Molecule From The Sea Kills Cancer Cells By Blocking First Step of Protein Building
"PatA" is believed to be the first molecule found to do so in human cells
A natural chemical made by a New Zealand sea sponge exerts its deadly effects on cancer cells by preventing the cells' protein-building machinery from turning on, Johns Hopkins scientists report in the Dec. 9 issue of Molecular Cell.
The chemical's anti-cancer effects have been known since 1991, but this is the first comprehensive report to show how the molecule, known as pateamine A (PatA), stalls the growth of so-called eukaryotic cells - cells that have membranes and a nucleus.
"Agents that interfere with protein production in bacteria are already useful antibiotics, but this is the first small molecule found to interfere specifically with the earliest steps of protein production in human cells," says the study's leader, Jun Liu, Ph.D., a professor of pharmacology and molecular sciences in the Johns Hopkins Institute for Basic Biomedical Sciences.
Although any clinical applications of PatA or related molecules are likely many years away, Liu notes, PatA's abilities offers investigators the chance to probe the earliest steps in protein production and the biology of so-called "suicide" in human cells.
"The whole idea of chemical biology is that we can use active molecules like PatA as bait to fish out their biological targets, which sheds light on normal biology and can clarify why the molecules' interaction is important," says Liu, whose research has focused on using chemical biology to study the regulation of the immune system. "This is incredibly powerful as scientists begin creating networks, not just linear pathways, of biological understanding."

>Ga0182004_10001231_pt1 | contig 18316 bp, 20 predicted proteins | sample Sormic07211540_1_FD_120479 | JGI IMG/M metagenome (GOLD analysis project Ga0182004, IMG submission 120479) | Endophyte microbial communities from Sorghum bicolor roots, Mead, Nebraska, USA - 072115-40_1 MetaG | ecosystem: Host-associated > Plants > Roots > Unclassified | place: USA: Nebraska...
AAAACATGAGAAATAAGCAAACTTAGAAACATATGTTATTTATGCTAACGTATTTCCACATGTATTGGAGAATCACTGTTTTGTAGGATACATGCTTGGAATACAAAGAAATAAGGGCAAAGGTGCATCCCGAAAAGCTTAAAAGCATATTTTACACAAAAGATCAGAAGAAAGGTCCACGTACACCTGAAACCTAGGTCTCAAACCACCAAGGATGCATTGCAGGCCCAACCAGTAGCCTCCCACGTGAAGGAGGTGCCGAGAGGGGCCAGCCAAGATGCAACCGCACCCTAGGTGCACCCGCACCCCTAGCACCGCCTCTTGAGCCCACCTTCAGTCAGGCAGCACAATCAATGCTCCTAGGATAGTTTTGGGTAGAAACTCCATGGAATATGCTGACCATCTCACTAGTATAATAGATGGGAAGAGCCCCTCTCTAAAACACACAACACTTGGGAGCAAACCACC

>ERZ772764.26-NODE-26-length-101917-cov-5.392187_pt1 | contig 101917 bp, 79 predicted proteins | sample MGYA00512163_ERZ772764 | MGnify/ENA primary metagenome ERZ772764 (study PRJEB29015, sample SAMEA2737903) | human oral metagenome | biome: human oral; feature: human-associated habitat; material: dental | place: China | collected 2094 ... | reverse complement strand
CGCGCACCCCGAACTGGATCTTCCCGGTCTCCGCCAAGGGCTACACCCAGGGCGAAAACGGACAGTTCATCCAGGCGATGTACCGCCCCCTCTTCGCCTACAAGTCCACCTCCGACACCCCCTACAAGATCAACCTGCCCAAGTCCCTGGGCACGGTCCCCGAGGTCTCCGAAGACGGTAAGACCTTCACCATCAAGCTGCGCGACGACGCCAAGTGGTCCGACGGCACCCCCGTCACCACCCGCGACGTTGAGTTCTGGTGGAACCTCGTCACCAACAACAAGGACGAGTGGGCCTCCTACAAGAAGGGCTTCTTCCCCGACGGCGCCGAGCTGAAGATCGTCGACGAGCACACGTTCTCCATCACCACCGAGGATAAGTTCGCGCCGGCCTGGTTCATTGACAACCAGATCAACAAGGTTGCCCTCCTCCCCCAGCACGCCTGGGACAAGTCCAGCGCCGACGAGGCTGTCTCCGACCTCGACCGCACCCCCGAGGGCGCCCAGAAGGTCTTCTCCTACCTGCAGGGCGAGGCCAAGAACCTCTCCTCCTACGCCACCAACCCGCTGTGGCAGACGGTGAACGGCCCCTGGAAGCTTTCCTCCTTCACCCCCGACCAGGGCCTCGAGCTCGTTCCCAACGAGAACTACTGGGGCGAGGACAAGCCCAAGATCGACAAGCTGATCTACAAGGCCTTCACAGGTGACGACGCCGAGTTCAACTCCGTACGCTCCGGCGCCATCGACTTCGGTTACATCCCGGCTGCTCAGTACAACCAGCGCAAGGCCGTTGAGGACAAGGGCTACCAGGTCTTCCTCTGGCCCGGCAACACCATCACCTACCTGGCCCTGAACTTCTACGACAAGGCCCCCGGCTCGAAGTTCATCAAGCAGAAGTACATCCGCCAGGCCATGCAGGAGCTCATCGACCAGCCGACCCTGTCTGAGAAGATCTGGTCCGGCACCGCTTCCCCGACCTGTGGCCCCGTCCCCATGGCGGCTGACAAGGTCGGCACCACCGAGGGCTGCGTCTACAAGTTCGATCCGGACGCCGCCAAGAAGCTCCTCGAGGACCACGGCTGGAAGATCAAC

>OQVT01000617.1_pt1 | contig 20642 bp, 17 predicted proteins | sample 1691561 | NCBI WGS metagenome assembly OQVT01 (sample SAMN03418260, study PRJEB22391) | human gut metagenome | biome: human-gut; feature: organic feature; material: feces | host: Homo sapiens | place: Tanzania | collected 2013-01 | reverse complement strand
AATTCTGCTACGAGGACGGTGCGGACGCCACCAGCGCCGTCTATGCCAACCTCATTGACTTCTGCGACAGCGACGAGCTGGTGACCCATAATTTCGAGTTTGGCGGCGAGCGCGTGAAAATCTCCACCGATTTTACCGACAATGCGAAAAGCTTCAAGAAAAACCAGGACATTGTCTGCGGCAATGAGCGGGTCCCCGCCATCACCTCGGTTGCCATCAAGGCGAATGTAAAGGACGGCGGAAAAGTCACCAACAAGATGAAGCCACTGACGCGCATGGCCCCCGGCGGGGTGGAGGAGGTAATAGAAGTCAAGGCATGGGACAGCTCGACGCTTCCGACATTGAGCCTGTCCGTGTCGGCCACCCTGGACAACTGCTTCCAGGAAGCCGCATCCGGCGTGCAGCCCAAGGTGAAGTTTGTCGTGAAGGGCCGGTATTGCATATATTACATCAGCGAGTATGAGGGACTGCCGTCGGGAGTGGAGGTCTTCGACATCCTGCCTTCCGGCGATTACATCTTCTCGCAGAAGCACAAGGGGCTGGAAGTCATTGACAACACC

But to use chemical biology to probe a particular aspect of biology, scientists have to have a small molecule that interferes with it.
"Many molecules are known that interfere with reading, or transcribing, genes' DNA to get RNA," says Liu. "But no one had found a molecule that specifically prevents initiation of the next step, the reading, or translation, of the RNA to build a protein."
In cells from yeast to humans, translating RNA to build a protein is accomplished by complicated machinery called the ribosome, made up of a number of different parts that come and go in order to activate the machinery, turn it off, or move it to the next step.
The very first thing the ribosome must do is identify and latch onto the right spot on the right RNA, a step called initiation. A protein called eIF4A normally jump-starts this process by helping to recruit specific partner proteins to the ribosome.
"Initiation may sound simple, but in the cell, hundreds if not thousands of RNAs are floating around and the ribosome has to find and bind to the right one at the right site," says Liu. "It's like having a bucket of snakes and having to pick up a particular snake by the head."
In their experiments, the researchers found that PatA binds to eIF4A and actually increases the protein's enzymatic activity. Delving further, however, the researchers discovered that initiation of protein building is blocked because, once bound to PatA, eIF4A cannot interact properly with its normal partner proteins, eIF4G and eIF4B.
"Under normal circumstances, eIF4A forms a stable complex with eIF4G and interacts only transiently with eIF4B, but PatA changes all that," says Liu. "Binding to PatA causes eIF4A and eIF4B to form a stable complex, which is packaged into so-called stress granules - clumps of ribosomes and RNAs the cell puts together to temporarily halt protein production in a crisis."
Liu's laboratory is now studying how the clumps are involved in cellular suicide, a process called apoptosis. They will eventually be testing a version of PatA, made by their long-term collaborator Daniel Romo, a synthetic chemist at Texas A & M University, that's easier to synthesize and more stable than the natural product. Eventually, the researchers will test whether their versions of PatA might be drug candidates.
The researchers were funded by the National Cancer Institute, the Keck Center, the National Institute of General Medical Sciences, and the Canadian Institute of Health Research.